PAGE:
WASHINGTON — Inflation eased last month as energy prices plummeted, raising hopes that the rising cost of everything from gasoline to food might have peaked.
According to a Friday report from the Commerce Department closely watched by the Federal Reserve, consumer prices rose 6.3% in July from a year earlier, following a 6.8% annual increase in June. biggest jump since 1982. Energy prices made the difference in July, falling last month after rising in June.
But on the same day, at the Federal Reserve’s annual economic symposium in Jackson Hole, Chairman Jerome Powell delivered a grim message: The Fed is likely to impose more major rate hikes in the coming months and is resolutely focused on taming inflation.
There was hope that the Fed would signal a moderation in rate hikes if inflation showed further signs of easing.
So-called core inflation, which excludes volatile food and energy prices, rose 4.6% last month from a year earlier, after rising 4.8% in June. The drop – along with a cut in the Labor Department’s consumer price index last month – suggests that inflationary pressures could ease.
On a monthly basis, consumer prices even fell by 0.1% from June to July; Core inflation rose 0.1%, the Commerce Department reported.
And the Fed seems poised to make an effort to ensure that prices move in the right direction.
Inflation began soaring in the spring of 2021 as the economy recovered surprisingly quickly from the brief but devastating coronavirus recession a year earlier. Increasing customer orders flooded factories, ports and freight yards, leading to delays, shortages and higher prices. Inflation is a global problem, especially as the Russian invasion of Ukraine has pushed up global food and energy prices.
On Friday, regulators in the UK said residents will see their annual household energy bills rise by 80%.
In the United States, the Commerce Department’s Personal Consumer Expenditure Index (PCE) is less well-known than the Labor Department’s Consumer Price Index (CPI).
But the Fed prefers the PCE index as a measure of inflationary pressures, in part because the Commerce index seeks to measure how consumers adapt to rising prices by, for example, replacing cheaper store brands with more expensive brand names.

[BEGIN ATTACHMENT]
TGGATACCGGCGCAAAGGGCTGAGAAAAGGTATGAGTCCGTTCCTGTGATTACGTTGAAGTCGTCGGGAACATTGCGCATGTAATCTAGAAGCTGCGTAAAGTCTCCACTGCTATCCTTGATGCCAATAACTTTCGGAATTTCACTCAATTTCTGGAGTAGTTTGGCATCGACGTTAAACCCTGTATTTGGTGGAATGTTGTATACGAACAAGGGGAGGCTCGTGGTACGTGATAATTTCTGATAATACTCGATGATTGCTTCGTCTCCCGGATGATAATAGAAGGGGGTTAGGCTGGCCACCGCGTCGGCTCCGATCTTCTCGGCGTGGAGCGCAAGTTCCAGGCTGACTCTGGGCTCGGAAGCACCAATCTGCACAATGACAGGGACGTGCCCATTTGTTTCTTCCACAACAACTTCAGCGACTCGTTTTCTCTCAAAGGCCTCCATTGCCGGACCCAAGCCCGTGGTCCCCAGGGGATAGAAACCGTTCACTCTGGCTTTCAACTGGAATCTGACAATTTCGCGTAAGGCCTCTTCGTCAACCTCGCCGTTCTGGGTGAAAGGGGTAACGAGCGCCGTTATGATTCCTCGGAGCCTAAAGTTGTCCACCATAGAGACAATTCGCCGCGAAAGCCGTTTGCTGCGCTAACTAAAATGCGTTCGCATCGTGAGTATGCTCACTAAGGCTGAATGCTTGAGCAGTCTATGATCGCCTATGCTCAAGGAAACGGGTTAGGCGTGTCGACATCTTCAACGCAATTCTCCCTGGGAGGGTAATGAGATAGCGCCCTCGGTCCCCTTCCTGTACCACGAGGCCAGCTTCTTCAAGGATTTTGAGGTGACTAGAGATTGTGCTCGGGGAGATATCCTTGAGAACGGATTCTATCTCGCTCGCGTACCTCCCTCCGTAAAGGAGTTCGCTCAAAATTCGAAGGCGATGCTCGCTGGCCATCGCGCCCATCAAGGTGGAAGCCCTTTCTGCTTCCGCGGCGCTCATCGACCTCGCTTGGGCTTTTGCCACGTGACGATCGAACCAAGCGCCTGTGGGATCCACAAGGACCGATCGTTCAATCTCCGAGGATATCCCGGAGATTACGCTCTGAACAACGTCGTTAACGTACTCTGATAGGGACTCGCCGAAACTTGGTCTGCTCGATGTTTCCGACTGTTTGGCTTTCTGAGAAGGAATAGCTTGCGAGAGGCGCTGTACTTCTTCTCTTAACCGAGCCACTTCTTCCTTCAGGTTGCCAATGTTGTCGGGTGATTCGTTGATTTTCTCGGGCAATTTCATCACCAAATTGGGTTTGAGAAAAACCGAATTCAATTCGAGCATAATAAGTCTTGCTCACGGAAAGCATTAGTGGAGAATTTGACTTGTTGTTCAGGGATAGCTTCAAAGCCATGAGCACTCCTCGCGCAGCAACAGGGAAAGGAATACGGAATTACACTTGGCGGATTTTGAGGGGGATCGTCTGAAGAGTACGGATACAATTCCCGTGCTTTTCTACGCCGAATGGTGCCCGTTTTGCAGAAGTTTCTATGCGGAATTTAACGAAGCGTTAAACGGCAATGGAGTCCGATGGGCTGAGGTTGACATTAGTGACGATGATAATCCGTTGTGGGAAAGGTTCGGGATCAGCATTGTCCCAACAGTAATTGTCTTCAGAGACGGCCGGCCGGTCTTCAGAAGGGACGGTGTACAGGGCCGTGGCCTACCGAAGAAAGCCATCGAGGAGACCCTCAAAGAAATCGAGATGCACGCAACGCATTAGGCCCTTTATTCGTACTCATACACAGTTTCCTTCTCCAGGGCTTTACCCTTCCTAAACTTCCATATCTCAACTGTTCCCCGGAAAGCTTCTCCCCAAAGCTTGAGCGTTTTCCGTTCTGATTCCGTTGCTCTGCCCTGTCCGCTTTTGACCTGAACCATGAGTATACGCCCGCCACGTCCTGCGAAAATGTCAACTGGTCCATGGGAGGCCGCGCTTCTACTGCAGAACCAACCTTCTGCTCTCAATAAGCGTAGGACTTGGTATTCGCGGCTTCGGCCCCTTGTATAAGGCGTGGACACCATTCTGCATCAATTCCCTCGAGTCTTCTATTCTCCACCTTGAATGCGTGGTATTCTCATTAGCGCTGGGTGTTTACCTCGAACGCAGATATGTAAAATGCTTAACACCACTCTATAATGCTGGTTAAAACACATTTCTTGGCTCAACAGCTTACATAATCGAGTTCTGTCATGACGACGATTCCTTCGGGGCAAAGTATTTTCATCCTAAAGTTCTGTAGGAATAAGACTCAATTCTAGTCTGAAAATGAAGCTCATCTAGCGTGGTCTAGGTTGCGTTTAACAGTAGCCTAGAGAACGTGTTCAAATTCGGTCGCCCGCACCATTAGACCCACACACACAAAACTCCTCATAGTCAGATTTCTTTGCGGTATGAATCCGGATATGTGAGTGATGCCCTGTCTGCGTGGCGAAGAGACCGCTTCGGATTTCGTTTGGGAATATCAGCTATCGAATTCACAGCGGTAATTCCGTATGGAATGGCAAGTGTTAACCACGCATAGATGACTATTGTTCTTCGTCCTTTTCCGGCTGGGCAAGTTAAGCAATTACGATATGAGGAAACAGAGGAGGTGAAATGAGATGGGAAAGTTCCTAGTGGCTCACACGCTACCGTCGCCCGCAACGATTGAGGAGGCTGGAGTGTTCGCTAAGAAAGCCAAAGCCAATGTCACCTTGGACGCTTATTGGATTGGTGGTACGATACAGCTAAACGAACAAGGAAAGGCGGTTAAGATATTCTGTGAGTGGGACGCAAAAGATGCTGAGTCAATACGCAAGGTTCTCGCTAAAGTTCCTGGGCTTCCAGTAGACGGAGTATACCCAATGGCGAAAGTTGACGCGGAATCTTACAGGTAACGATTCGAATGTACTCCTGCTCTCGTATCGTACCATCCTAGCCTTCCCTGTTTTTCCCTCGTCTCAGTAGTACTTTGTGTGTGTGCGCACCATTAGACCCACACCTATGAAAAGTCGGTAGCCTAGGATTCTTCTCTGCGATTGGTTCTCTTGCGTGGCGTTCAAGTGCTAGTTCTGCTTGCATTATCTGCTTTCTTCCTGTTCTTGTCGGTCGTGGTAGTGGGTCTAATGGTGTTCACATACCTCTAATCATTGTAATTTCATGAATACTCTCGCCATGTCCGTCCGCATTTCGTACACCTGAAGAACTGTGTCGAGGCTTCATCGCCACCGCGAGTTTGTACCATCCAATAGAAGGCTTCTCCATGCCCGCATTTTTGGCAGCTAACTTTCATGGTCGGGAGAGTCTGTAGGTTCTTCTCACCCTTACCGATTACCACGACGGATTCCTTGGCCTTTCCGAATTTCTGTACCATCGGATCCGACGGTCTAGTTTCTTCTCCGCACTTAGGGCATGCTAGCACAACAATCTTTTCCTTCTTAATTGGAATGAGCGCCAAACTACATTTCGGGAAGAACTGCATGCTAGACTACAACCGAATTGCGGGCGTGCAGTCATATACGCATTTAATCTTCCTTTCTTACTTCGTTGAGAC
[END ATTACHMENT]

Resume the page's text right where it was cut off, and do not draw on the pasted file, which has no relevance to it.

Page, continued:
There has been evidence in recent months alone that this is happening at various levels.
CPI shows higher inflation than PCE; For example, last month the CPI ran at an annual pace of 8.5% after hitting a high of 9.1% in four decades in June. One reason: The Labor Department index gives more weight to rents, which have risen this year.
The Commerce Department also reported Friday that Americans’ after-tax personal income rose 0.3% from June to July, after adjusting for inflation; it fell in June. Consumer spending rose 0.2% last month, taking into account higher prices.
Rising prices have become a political threat to the current administration and President Joe Biden was quick to point to the latest data that could show inflation is losing its grip.
“The American people are starting to get some relief from the high prices, and the Inflation Reduction Act that I signed last month will also help lower prices,” Biden said Friday. “Gas prices have fallen every day this summer – the fastest fall in more than a decade. And today’s report showed that personal income had also risen last month.”
The Fed has been slow to react to rising inflation, thinking it was the temporary result of supply chain bottlenecks. But as prices continued to rise, the US central bank moved aggressively, raising its benchmark rate four times since March.
On Friday, Powell warned more explicitly than he has in the past that the Fed’s continued tightening of credit will hurt many households and businesses as higher interest rates further slow the economy and potentially lead to job losses.
“These are the unfortunate costs of curbing inflation,” Powell said. “But if price stability is not restored, that would mean a lot more pain.”
Price pressures may already be easing as the US economy slows. Gross domestic product — the broadest measure of economic output — shrank in the first half of 2020 as borrowing costs rose. The housing market has been hit particularly hard. And the backlogs in the supply chain are starting to clear.
“Inflation appears to have peaked in mid-2022 and should slow year-on-year through the remainder of this year and into 2023,” said Gus Faucher, chief economist at PNC.
Nick Zawitz, who runs Tangle Creations, a South San Francisco company that makes Fidget Toys, among other things, said shipping costs have fallen and raw material prices have fallen slightly. Meanwhile, the company’s revenue has increased by 45% in the past year. “Things are lapping on,” Zawitz said.
AP White House Correspondent Zeke Miller contributed to this report from Washington, DC
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